This is more of a specific one for literature or theory based subjects. Online journals are collections of articles and databases of electronic data which you can use for secondary sources in your essays. The biggest one is JSTOR but you can view a list of them over here on the library website. Just select your institution (the university of Glasgow) and log in with your GUID. You can also sometimes find some hidden gems in Google Books.

 

Books

As a literature student you will find yourself spending a lot of money on books. However, there are a few legal ways to lessen the cost. Any books over 100 years old are no longer copyrighted and this means free e-book versions. You can find a lot of these on Project Gutenberg and also the Amazon Kindle store. You don’t need a kindle to use the Amazon Kindle store; just download their computer version.

There are also a few online sites where you can swap books for free. Bookmooch works on points; you earn points for swapping books and use these points to “buy” books. Readitswapit is similar, but you swap a book for a book – so you’re only paying for the cost of the postage.

 

Disability & Long Term Illnesses

If you’ve had a hard time at school due to health problems, you’re probably feeling pretty jaded and fed up. I know how you feel; I had the same problem. High schools and colleges are just not equipped to understand or help students with disabilities or long term illnesses. Thankfully universities are better and I really suggest contacting the University Disability Team. They will offer you an appointment where you will meet with a disability advisor who will discuss the various ways that they can help make your studying easier. This could be listing you as flexible attendance so you don’t get in trouble for missing classes, getting the library to collect books for you to pick up, or giving you extra time in exams. These are just a few exams I am aware of personally and I really do recommend these guys. They are extremely supportive and understanding, and most of the time they have heard of your health condition/s before. So you don’t need to sit and explain every little detail to them. Also, each college and department have an assigned disability coordinator who liaise with the Disability Team and your tutors. They are easily reachable via email and are very helpful and understanding.

On a similar note the Counselling and Psychological Services is also brilliant. Mental illness gets a lot of bad press and stigma attached to it, but these guys are here for any students who need help. They have drop in sessions, one on one appointments and group sessions available.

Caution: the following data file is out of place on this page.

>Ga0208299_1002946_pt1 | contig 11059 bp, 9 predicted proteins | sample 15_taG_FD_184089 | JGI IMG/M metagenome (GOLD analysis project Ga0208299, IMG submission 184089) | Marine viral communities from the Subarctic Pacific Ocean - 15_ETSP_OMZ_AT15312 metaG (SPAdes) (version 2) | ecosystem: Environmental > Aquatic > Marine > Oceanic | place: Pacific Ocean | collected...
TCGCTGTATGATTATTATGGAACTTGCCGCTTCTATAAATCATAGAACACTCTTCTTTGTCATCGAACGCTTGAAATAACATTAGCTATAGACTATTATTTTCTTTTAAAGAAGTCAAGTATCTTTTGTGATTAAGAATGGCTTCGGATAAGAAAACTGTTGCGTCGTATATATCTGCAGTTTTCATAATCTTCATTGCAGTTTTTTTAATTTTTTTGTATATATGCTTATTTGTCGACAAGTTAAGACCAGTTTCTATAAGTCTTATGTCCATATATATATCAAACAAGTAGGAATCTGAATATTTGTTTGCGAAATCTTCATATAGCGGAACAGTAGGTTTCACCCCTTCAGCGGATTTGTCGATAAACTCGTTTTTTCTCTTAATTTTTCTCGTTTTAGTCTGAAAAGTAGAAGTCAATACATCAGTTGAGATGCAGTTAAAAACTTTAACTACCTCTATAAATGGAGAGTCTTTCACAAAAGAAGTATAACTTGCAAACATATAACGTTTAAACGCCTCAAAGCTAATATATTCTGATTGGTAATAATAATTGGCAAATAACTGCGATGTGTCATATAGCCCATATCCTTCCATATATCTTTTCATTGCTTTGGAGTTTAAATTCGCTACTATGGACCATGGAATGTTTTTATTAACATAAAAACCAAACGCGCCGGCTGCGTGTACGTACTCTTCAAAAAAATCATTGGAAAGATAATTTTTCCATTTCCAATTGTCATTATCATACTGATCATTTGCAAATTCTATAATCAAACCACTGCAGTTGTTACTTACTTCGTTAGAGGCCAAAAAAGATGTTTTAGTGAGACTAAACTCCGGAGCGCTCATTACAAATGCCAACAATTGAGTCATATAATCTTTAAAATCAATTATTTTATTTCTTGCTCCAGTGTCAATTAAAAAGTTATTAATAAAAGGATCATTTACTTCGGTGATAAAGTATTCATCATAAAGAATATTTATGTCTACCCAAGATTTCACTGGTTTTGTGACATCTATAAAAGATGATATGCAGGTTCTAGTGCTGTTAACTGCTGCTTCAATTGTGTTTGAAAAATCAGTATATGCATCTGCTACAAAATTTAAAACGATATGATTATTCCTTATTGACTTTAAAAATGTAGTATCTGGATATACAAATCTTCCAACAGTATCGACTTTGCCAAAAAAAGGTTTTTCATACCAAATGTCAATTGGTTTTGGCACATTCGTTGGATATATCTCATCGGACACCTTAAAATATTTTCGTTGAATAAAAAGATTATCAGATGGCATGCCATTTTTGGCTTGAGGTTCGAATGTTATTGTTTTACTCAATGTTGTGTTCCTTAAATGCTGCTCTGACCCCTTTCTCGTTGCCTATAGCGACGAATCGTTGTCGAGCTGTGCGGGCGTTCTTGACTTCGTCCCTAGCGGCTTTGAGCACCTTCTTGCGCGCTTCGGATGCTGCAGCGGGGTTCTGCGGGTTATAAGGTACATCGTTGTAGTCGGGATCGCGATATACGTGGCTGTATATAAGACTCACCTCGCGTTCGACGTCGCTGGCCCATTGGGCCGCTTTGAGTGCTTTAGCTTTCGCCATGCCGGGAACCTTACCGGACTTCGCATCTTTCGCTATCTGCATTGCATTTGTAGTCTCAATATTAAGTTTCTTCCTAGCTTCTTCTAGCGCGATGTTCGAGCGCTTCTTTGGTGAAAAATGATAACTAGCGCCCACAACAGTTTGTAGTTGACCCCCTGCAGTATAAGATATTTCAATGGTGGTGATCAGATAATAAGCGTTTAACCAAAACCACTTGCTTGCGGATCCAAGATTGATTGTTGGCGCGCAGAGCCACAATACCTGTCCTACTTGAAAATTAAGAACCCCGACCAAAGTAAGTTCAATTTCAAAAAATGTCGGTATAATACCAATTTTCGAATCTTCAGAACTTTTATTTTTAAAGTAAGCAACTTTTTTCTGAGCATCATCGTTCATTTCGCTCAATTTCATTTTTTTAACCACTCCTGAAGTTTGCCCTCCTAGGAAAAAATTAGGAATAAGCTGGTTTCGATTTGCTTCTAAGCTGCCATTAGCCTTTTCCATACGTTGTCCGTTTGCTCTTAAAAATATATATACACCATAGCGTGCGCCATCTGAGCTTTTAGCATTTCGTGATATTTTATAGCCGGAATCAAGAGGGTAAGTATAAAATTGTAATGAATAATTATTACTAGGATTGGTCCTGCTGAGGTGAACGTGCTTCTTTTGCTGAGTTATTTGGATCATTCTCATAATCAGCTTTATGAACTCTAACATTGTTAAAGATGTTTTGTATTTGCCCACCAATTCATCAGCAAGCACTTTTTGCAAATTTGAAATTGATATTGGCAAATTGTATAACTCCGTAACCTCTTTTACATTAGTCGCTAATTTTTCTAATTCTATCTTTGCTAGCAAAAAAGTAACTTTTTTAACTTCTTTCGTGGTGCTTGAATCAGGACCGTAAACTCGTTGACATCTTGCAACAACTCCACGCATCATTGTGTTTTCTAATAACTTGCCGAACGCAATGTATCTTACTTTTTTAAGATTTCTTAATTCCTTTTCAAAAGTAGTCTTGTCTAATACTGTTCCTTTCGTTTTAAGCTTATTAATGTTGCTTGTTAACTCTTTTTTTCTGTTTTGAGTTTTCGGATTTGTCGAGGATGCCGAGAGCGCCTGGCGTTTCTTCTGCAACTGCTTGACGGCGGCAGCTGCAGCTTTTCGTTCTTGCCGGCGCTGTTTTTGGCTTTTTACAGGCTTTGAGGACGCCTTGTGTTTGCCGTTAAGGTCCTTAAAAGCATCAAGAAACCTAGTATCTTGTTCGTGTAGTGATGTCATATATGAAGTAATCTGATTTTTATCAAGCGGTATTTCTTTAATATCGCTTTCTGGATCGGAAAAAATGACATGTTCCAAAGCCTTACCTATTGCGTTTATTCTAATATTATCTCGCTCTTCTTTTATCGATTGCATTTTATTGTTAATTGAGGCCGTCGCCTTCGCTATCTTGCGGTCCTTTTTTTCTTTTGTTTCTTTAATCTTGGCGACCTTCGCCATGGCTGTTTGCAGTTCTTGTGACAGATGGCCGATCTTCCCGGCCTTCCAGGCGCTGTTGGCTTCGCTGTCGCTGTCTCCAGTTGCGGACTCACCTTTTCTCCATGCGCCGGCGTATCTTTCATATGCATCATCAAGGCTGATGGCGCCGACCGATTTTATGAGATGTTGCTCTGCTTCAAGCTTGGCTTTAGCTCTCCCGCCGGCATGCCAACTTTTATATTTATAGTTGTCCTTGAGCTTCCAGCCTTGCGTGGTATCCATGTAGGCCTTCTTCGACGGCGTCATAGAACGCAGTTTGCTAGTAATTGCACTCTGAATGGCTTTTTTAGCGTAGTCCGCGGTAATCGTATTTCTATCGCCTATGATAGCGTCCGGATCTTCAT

I recommend both these teams with a lot of personal experience. If you have any questions or worries just ask 🙂

 

Safety

And finally we’re at the topic which started this whole advice idea. My friend Jen was asked on tumblr whether Glasgow was safe and here is her response. It got us talking about safety advice for students, so here’s a few key points on that subject:

  • Lock your doors and close windows. This may seem obvious but if you’re not from a city you might not be used to doing this. Get into the habit!
  • If you need to walk home alone then choose a direct route through public areas. Avoid parks, dark alleys and so forth.
  • Always keep your keys or an umbrella at hand; if you’re worried about being followed holding these in your hand can act as a deterrent and as possible weapons.
  • There are always self defence classes available and I highly recommend anyone taking them. You don’t need to be super fit or an awesome fighter to pick up a few defence moves that could save your life.
  • Always keep an eye on your drink when in a pub/bar; take it to the bathroom with you if you have to! Also, covering your glass with your hand stops someone from dropping something in it.
  • Don’t flash your electronics about in public or on public transport!
  • If you feel uncomfortable anywhere then leave. Preferably with other people, but if not then make sure you’ve got a safe way home. Real friends will look after you, not force you to stay somewhere/with people that make you uncomfortable.

 

Questions?

If I’ve missed something or you want to ask something I’ve not covered then just leave me a comment 🙂 You can also follow me on twitter @jadedlioness

I have classes!

Postgrad

It’s been a small nightmare getting my classes sorted out for this year. Due to the resit I had to wait for someone to progress me onto the next year, and this was delayed by some major problems with the entire system. Those were finally sorted at the beginning of the week and mine wasn’t. It took all week, but finally Friday I got my classes sorted. So now it’s time for the annual pre-term what is Heather studying this year blog post.